Archive for the ‘ Christians & Culture ’ Category

Solzhenitsyn: “Men Have Forgotten God”

The Templeton Prize, established in 1972 by philanthropist Sir John Templeton, is awarded each year to a person “who has made an exceptional contribution to affirming life’s spiritual dimension, whether through insight, discovery, or practical works.” The monetary award for this prize is continually revised upward to ensure it exceeds the award given to Nobel winners. Why? It is “to underscore Templeton’s belief that benefits from discoveries that illuminate spiritual questions can be quantifiably more vast than those from other worthy human endeavors.”

I like that.

The Templeton Prize, back in 1983, was awarded to Aleksandr Solzhenitsyn. I like that, too. Yesterday, I highlighted Solzhenitsyn’s challenging Harvard commencement address in 1978, an address that pointedly accused the West of abandoning its spiritual heritage.

His Templeton Address, entitled “Men Have Forgotten God,” builds on his comments at Harvard. The first three paragraphs set the tone for this sobering look at the demise of our Christian heritage:

More than half a century ago, while I was still a child, I recall hearing a number of older people offer the following explanation for the great disasters that had befallen Russia: Men have forgotten God; that’s why all this has happened.

Since then I have spent well-nigh fifty years working on the history of our Revolution; in the process I have read hundreds of books, collected hundreds of personal testimonies, and have already contributed eight volumes of my own toward the effort of clearing away the rubble left by that upheaval. But if I were asked today to formulate as concisely as possible the main cause of the ruinous Revolution that swallowed up some sixty million of our people, I could not put it more accurately than to repeat: Men have forgotten God; that’s why all this has happened.

What is more, the events of the Russian Revolution can only be understood now, at the end of the century, against the background of what has since occurred in the rest of the world. What emerges here is a process of universal significance. And if I were called upon to identify briefly the principal trait of the entire twentieth century, here too, I would be unable to find anything more precise and pithy than to repeat once again: Men have forgotten God.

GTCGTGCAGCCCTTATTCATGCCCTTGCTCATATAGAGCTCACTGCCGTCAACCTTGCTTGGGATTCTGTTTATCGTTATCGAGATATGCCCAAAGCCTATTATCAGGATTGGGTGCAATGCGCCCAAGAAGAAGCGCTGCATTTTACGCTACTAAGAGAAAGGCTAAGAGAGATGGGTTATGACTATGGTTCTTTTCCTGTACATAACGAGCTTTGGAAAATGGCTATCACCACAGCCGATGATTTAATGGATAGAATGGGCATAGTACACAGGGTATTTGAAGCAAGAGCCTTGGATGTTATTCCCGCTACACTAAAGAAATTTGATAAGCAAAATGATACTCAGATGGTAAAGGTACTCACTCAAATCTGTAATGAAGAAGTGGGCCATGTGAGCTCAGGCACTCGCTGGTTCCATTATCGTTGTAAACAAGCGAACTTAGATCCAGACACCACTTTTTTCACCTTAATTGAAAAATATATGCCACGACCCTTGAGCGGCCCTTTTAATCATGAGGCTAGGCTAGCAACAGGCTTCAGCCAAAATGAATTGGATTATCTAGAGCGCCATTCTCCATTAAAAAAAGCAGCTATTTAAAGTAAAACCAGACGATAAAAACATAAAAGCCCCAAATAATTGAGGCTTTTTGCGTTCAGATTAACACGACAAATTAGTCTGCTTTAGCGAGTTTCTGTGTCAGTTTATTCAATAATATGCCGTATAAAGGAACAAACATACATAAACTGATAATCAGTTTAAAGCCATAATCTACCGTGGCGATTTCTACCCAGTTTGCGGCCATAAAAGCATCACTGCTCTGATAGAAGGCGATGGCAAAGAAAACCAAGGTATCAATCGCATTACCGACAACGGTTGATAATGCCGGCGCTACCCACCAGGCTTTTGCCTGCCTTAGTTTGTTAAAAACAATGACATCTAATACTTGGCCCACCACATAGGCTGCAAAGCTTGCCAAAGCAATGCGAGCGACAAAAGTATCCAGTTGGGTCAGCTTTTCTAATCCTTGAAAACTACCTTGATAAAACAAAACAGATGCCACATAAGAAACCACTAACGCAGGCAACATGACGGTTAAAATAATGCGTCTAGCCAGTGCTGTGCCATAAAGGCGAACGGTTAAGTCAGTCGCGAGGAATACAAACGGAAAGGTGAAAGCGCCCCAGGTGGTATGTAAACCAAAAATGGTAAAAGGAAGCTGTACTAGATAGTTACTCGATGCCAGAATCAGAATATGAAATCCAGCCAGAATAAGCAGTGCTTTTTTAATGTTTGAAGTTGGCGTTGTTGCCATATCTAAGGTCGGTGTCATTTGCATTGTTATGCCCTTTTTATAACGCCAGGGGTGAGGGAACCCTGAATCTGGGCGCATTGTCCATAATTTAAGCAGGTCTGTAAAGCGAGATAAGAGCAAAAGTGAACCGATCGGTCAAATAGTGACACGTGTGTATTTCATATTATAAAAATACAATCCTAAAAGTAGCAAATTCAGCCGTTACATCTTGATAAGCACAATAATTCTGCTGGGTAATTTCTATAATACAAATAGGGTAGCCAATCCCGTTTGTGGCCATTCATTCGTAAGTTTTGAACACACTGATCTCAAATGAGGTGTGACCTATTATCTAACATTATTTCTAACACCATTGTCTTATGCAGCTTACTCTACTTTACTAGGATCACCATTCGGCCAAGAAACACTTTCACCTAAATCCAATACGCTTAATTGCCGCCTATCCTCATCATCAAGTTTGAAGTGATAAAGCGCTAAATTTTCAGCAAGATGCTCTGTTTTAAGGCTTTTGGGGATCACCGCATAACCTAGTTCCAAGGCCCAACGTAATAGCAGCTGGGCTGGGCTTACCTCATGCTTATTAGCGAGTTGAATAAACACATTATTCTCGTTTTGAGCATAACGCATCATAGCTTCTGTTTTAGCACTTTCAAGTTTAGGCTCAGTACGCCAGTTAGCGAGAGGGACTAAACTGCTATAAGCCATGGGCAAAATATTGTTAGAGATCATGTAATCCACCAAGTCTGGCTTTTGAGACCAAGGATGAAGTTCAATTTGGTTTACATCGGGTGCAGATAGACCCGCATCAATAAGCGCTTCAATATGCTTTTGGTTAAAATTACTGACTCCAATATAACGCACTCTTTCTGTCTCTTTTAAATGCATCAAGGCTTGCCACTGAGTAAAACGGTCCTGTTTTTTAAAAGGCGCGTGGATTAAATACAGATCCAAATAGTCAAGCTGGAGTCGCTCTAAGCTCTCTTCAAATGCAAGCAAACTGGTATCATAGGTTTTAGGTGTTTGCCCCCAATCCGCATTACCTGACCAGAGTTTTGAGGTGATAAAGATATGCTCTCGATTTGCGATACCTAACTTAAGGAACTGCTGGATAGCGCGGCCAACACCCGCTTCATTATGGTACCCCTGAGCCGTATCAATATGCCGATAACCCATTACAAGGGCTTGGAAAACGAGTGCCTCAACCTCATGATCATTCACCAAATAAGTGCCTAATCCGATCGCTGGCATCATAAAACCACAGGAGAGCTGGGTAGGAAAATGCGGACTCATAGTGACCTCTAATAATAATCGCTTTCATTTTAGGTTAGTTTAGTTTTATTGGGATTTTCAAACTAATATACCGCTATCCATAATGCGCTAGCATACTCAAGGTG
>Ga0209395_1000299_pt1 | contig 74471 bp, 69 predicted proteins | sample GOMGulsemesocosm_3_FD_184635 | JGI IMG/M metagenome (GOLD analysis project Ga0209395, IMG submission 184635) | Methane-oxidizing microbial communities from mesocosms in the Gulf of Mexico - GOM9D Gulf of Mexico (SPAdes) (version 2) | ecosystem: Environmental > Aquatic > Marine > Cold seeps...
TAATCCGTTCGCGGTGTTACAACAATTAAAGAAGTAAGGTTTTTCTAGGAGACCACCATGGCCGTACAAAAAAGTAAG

Solzhenitsyn lived under the Communist regime in the USSR; he was persecuted by it and understood its underpinnings:

Within the philosophical system of Marx and Lenin, and at the heart of their psychology, hatred of God is the principal driving force, more fundamental than all their political and economic pretensions. Militant atheism is not merely incidental or marginal to Communist policy; it is not a side effect, but the central pivot.

But this address is not merely a jeremiad, lamenting the sad state of affairs. Solzhenitsyn reveals that beneath all the persecution, all the hatred of Christianity, the Communist state could not wipe it out.

But there is something they did not expect: that in a land where churches have been leveled, where a triumphant atheism has rampaged uncontrolled for two-thirds of a century, where the clergy is utterly humiliated and deprived of all independence, where what remains of the Church as an institution is tolerated only for the sake of propaganda directed at the West, where even today people are sent to the labor camps for their faith, and where, within the camps themselves, those who gather to pray at Easter are clapped in punishment cells–they could not suppose that beneath this Communist steamroller the Christian tradition would survive in Russia.

In fact, he declared, “It is here that we see the dawn of hope: for no matter how formidably Communism bristles with tanks and rockets, no matter what successes it attains in seizing the planet, it is doomed never to vanquish Christianity.”

From the depths of his own Christian faith, Solzhenitsyn rightly diagnoses the problem: it’s not some external force that makes evil occur; rather, it comes from within.